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Philanthropic? I guess the bombs were sent pro bono?

[ by Charles Cameron — the horror! the incongruity! ]

Tablet DQ Philanthropic


To be fair, the Chronicle of Philanthropy carried this report because what happens to a MSF hospital in wartime is of appropriate interest to philanthropists.

The juxtaposition of journal title and topic, however, remains jarring — click on the link below and take a look at their page as it originally appeared, to see what I mean.


  • Chronicle of Philanthropy, Report Examines Afghan Forces’ Role in Hospital Bombing
  • New York Times Magazine, Doctors With Enemies: Did AfghanForces Target the M.S.F. Hospital?
  • One Response to “Philanthropic? I guess the bombs were sent pro bono?”

    1. Bob Weimann Says:

      I recently read the investigation on the Kunduz Hospital Bombing. It was heavily redacted but it presented some good changes along with some expected bad things. I honestly thought we were going to get our next round of court martial cases from this incident, however, most of the cases seem to be handled without court martials (and that is a good change).
      The punishments were: “The Pentagon announced Friday that 16 military personnel will be disciplined for the deadly U.S. strike on a hospital in Kunduz, Afghanistan, in October, but maintained that it was not a war crime because it resulted from unintentional human error and equipment failure. The military said some personnel involved “failed to comply with the rules of engagement and the law of armed conflict,” and that a general officer was among those facing discipline for their roles in the bombing of the Doctors Without Borders hospital. The punishments include suspension and removal from command, letters of reprimand, formal counseling and extensive retraining. These punishments would have adverse effects on promotion of the personnel involved, according to the U.S. military. Twelve of the punishments were administered by U.S. Forces Afghanistan, while the remainder were carried out by U.S. Special Operations Command.” ( http://www.cnn.com/2016/04/29/politics/u-s-airstrike-hospital-afghanistan-investigation/ )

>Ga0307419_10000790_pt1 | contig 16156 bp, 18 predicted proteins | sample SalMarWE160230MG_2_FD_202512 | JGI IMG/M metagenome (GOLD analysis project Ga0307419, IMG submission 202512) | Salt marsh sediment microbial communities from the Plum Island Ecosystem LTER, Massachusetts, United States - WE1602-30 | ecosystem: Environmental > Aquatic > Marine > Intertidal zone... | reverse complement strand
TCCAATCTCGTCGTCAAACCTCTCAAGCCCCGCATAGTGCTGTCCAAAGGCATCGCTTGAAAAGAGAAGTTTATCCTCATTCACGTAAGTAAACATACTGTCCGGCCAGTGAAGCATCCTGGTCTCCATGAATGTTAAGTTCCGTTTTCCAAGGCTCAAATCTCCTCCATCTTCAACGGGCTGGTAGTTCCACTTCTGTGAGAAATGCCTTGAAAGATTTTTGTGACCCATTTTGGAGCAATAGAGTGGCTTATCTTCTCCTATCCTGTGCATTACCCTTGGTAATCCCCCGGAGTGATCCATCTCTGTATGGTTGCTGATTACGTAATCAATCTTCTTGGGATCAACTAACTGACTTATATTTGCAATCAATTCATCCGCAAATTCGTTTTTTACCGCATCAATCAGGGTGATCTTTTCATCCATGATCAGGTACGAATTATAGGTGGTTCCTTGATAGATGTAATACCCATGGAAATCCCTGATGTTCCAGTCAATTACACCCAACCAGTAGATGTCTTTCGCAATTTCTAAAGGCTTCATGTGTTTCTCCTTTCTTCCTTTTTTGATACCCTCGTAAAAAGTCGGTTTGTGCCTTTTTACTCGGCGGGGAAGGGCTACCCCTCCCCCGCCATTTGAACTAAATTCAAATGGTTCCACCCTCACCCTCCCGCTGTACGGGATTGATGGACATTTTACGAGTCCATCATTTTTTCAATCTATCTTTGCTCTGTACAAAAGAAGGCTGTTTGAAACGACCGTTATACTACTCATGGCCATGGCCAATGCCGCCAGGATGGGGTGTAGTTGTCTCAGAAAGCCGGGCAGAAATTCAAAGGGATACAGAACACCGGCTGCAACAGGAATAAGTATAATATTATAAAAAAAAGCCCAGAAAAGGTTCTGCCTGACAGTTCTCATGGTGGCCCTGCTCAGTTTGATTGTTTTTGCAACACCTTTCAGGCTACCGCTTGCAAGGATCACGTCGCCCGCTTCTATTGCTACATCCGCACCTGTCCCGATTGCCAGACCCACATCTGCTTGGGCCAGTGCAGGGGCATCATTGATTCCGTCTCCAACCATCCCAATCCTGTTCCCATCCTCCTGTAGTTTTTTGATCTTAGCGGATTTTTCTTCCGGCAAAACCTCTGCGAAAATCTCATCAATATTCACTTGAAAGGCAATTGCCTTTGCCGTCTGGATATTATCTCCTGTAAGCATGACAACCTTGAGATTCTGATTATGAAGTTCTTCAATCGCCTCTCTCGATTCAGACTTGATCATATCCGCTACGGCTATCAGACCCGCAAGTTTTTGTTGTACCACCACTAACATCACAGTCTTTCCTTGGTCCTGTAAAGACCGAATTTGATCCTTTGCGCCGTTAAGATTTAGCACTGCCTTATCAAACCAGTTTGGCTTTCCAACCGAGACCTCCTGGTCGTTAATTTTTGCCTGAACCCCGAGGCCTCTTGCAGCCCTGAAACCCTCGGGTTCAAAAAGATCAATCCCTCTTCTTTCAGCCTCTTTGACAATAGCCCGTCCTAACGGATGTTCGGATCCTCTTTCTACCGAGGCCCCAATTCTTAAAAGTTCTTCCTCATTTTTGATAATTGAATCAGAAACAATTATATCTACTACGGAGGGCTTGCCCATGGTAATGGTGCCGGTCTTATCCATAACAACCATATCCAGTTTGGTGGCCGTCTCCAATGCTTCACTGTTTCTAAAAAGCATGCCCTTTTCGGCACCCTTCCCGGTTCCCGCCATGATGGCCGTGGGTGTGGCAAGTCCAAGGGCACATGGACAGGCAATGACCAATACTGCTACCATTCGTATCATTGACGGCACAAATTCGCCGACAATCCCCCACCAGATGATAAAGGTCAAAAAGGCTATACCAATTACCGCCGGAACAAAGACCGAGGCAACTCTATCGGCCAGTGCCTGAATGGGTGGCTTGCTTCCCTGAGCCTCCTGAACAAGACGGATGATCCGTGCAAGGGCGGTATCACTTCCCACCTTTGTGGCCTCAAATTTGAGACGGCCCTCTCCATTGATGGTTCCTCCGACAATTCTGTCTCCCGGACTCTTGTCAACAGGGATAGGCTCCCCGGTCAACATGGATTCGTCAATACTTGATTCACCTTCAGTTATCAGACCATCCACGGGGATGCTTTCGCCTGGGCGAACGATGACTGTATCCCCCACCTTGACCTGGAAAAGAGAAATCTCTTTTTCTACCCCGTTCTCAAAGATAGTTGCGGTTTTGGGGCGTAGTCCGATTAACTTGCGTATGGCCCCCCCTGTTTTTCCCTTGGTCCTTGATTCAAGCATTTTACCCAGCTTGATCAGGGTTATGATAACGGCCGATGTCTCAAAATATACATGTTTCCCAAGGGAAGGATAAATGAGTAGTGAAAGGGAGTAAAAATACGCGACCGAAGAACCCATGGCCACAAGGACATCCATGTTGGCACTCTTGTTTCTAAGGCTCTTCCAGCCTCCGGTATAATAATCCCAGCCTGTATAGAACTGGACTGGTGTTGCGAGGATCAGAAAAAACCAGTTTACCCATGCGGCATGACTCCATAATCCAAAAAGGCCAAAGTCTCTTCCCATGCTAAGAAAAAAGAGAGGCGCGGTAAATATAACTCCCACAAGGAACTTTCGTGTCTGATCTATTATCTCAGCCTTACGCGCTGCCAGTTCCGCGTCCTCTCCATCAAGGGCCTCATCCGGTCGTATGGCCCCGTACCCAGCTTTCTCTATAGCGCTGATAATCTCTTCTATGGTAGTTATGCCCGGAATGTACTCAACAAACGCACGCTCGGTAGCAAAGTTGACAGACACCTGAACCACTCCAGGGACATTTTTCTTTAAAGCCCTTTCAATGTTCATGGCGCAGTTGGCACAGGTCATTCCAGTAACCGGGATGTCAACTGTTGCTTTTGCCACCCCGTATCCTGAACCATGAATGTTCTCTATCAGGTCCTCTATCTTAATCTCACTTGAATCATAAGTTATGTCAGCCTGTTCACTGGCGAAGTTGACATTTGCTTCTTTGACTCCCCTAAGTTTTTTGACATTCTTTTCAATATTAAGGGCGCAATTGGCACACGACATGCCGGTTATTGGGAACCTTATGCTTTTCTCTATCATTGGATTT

The other good change is the incident was handled by the CENTCOM Combat Commander, from what I have seen to date, these “war crime” incidents are normally handled by the service side of the house and that is where the politics kick-in. Remember, only the Combat Commander has Combat Authority; the service chiefs are responsible to organize, equip and train. They have no authority to fight this country battles. Still, I feel, the 16 military personnel were thrown under the bus in an effort to cover up bad tactics and strategy by general officers. This next article is long but worth the read.
      The fall of Kunduz, in my estimate, is a Viet Nam, Tet Offensive, Hue City event. Kunduz is Afghanistan’s fifth largest city with a population of over 260,000 and would be a major embarrassment to our military, the Afghanistan government, and our president. Embarrassment because of the intelligence failure, the Afghanistan Forces cowardice, and the continued application of a bad strategy exercised by our generals and by our administration. The only thing that saved their “bacon” is this special forces unit (by my count no more the 40 people), a bunch of air strikes, and a AC-130 gun ship.
      General Campbell ordered these forty or so special forces soldiers to retake Kunduz…tactically the most unsound mission I have ever witnessed. When he gave that order he broke every tactical doctrine ever written about fighting in a city. He is lucky he didn’t lose the special forces team, the city and a AC-130 gunship. Notice that no general officer is punished, censored, or reprimanded. Instead of punishing these folks General Votel, the CENTCOM Commander, should be giving them medals for saving his bacon.

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